Issue: May 2019
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CHRISTMAS 1940

Written by
Published on January 2018

The lake at the back of the house had frozen over but we were not to go on it yet.  Meanwhile, Uncle George and one of his men went down to look at the ice.  I remember standing on the lakeside as they ventured out into the centre.  It was quite cold but my English clothes had been laid aside for others more suitable for the time of the year.  I had thick trousers with lace-up boots and a stout jacket and a fur hat with pull down ear flaps.  I watched in awe as the two men casually walked out into the centre of the ice carrying a logger’s axe and a shovel.  As I recall, it was a long lake and not very wide.  Certainly not as big as Pentz’s lake.  A spot was chosen and the man started to hack away with the axe.  He chopped a hole about ten by twelve inches wide until it was, from my point of view, about one foot deep.  Uncle George stuck a measuring stick down and checked the depth of the ice.  As it came to his requirements  - one foot thick of ice – he confirmed all was safe here.  This scene was repeated further up the lake and confirmed that the ice was still at least one foot thick and as it would build up as the days and nights grew colder it would be adequate to hold the skaters.   The holes were now filled in and smoothed over.  Skating could now commence.  How nice, but I did not have any skates so Bessie and I had to be content to run and slide.  Carol did have skates and soon was gliding around like an expert.  Later that day, as it turned dark, Aunt Allie and Uncle George were seen whispering together and it looked very mysterious and even more so when they went up to the attic and appeared later with an old pair of skates which were tucked away up there.  They were much too big for me and I was a little disappointed until Aunt Allie came to the rescue, with the resourcefulness of a woman, with some kapoc and pushed it right down to the toes and laid some along from the heels and Voila! – they fit me like new gloves!  Anxious to try them out I had to wait until next day.  Skating day!  Sitting on the lakeside fitting the skates on.  Gingerly I stood up.   With Uncle George holding me I struck out.  This was easy as I could rollerskate.  This was thrilling!  Then I went solo and landed on my bottom.  Ah well, if you fall off your bike you get up and start again.  Soon I was progressing quite well.  Next day we had more snow so after I had swept the drive with my little snowplow I took it down to the lake and swept a path on the ice which enabled skating to take place.  When the snow had some frost on it out came my bobsleigh and as I acquired some steering skill Bessie and Carol became my first passengers.  We shot down the slope and down onto the lake and assisted by the momentum we careered up the lake at least thirty yards or so.  This was the life, I thought.  Middlesborough, where was that?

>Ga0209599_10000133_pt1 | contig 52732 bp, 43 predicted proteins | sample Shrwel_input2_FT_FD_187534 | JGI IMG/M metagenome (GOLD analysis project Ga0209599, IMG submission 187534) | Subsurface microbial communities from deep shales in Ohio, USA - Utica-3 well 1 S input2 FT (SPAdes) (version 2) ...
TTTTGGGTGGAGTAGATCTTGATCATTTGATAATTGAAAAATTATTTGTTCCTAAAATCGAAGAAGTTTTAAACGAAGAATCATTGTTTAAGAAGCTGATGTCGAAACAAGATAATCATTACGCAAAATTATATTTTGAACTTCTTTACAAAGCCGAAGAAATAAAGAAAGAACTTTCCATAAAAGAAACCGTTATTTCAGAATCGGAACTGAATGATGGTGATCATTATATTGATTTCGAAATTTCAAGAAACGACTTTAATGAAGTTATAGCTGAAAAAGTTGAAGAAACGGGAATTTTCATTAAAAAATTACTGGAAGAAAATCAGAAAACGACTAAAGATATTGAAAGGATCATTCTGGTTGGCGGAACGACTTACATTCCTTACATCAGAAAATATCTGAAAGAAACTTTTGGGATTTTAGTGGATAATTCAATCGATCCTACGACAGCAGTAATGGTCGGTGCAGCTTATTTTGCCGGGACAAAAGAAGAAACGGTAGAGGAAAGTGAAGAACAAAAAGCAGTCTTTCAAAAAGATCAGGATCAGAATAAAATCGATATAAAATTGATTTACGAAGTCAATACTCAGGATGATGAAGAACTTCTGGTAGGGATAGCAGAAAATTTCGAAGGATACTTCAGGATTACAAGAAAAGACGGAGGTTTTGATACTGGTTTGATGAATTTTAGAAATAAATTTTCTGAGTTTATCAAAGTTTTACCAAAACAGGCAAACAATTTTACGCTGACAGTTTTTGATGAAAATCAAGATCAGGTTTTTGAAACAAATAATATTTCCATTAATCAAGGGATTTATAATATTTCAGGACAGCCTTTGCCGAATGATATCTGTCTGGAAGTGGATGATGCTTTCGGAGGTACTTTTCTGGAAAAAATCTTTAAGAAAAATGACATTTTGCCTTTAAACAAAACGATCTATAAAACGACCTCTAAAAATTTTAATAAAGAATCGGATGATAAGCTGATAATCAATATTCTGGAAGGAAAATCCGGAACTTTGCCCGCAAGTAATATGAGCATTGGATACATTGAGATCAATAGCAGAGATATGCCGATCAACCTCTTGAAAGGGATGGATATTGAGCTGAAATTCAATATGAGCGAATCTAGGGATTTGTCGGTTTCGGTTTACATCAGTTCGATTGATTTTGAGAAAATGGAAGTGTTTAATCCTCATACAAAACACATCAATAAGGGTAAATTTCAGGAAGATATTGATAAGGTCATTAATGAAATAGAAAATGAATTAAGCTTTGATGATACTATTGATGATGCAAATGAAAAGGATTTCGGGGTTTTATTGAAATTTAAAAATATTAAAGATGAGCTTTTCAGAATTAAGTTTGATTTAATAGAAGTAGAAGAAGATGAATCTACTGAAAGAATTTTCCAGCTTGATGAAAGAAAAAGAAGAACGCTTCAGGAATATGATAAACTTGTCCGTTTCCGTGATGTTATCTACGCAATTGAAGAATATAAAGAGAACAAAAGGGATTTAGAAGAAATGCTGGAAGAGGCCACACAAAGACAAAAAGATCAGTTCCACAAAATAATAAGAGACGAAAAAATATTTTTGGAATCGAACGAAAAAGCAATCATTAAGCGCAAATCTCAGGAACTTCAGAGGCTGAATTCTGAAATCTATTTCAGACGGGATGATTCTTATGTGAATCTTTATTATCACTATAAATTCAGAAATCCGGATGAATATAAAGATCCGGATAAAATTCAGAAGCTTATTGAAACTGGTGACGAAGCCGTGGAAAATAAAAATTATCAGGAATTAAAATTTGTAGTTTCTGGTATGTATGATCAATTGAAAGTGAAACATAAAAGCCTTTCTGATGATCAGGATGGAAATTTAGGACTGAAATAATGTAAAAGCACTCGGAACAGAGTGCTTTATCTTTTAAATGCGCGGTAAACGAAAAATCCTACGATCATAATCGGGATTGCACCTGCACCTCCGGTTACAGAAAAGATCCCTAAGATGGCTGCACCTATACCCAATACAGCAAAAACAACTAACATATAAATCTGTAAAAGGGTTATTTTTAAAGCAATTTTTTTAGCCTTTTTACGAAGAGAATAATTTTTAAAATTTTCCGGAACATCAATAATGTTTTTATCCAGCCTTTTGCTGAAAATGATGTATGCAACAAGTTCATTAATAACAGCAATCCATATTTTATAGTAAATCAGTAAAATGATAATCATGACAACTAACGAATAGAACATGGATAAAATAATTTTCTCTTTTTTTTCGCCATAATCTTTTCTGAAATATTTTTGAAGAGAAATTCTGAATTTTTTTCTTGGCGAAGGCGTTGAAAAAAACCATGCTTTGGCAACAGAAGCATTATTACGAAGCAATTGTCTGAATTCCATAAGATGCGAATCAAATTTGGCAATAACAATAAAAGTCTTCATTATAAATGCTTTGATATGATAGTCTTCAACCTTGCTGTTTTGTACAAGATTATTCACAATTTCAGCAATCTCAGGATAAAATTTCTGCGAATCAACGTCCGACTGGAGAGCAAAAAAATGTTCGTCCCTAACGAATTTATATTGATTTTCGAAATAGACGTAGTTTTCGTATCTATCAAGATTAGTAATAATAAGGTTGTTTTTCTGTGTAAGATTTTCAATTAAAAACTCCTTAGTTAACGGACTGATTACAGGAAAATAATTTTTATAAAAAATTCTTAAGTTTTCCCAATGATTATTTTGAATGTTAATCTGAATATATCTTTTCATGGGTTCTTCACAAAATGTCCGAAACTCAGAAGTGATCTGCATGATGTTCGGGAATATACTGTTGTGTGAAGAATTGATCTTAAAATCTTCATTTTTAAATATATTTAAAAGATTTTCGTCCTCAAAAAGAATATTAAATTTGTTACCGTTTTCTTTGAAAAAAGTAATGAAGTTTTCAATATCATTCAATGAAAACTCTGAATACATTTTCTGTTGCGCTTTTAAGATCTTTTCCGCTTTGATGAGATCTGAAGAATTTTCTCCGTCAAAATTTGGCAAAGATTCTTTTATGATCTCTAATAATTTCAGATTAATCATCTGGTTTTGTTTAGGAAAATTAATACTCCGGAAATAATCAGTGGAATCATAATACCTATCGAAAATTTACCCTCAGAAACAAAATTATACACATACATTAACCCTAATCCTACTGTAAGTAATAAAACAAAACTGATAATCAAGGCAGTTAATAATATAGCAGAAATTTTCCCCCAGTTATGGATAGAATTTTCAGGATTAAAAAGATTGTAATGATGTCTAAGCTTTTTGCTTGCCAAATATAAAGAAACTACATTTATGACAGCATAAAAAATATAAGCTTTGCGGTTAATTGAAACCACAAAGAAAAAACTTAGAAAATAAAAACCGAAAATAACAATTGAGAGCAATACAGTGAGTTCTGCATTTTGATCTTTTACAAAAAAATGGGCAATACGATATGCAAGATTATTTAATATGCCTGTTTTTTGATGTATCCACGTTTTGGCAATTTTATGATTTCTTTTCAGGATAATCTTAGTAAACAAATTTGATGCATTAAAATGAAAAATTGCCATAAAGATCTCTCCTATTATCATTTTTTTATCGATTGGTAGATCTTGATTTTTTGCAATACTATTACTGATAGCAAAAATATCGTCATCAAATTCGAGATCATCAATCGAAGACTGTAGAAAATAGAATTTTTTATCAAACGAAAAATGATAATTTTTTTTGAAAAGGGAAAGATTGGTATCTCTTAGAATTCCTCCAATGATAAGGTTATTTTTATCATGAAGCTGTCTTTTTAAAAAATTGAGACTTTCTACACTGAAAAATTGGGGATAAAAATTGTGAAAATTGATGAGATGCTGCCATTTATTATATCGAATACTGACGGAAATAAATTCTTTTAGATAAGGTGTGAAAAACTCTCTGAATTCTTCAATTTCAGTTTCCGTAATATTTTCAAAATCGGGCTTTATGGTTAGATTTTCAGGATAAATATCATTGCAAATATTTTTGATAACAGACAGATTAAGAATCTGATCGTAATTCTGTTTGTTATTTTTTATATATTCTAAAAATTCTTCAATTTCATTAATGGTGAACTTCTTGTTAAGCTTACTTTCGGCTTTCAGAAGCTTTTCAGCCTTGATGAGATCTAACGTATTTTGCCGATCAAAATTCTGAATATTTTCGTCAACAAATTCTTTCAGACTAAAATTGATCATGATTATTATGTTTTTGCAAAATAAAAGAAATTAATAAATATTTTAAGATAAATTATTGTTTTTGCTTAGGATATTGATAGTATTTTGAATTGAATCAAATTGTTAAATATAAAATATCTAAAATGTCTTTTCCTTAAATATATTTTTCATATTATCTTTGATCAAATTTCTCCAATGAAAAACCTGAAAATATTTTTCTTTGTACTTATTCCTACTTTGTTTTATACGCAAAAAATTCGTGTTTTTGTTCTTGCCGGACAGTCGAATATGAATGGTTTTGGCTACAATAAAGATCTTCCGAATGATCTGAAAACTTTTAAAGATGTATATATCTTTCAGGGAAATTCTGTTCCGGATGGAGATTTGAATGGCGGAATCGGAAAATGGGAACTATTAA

Nearer Christmas, a party and concert was to be held in the hall which was adjacent to our house.   

The ladies of the village were the architects of the function in conjunction with the YPS (Young People’s Society).  Cakes and pies were made of all descriptions and appeared as if by magic .  Pumpkin, squash, chocolate, butterscotch (my favourite), apple, blueberry and, of course, biscuits, or cookies to you, of numerous flavours.  Coming from food rationing in England, Bessie and I were astounded by all the food available.  The decorations, Christmas tree and general gaiety were breathless, but the big surprise was on us.  We were asked if we would sing a song together.  Mesmerized by all the festivities we agreed.  As our debut approached, back stage our hair was combed and brushed.  Behind the curtain we stood as the announcement was made – Bessie and Ronald Mizon will sing a duet unaccompanied.  It will be, “There’ll Always Be An England”.  Curtains went back and we were on.  There wasn’t a sound in the hall and we struck up.  When we had finished, the audience just sat there, then all of a sudden they gave us a terrific applause.  We bowed and the curtains closed.  Authenticity for this performance can be found in a little book written by Sadie Siroy, entitled “A’way Back Then and Now”.  It can be found on page 25.  A picture of Uncle George can be found on page 134 in the booklet entitled “Recollections of Our Little Corner”, both probably available in your local library. 

Uniacke Newsletter
2018-01-13
https://www.uniackenewsletter.ca/stories/ronald-mizon-in-nova-scotia-1940-1944-part-19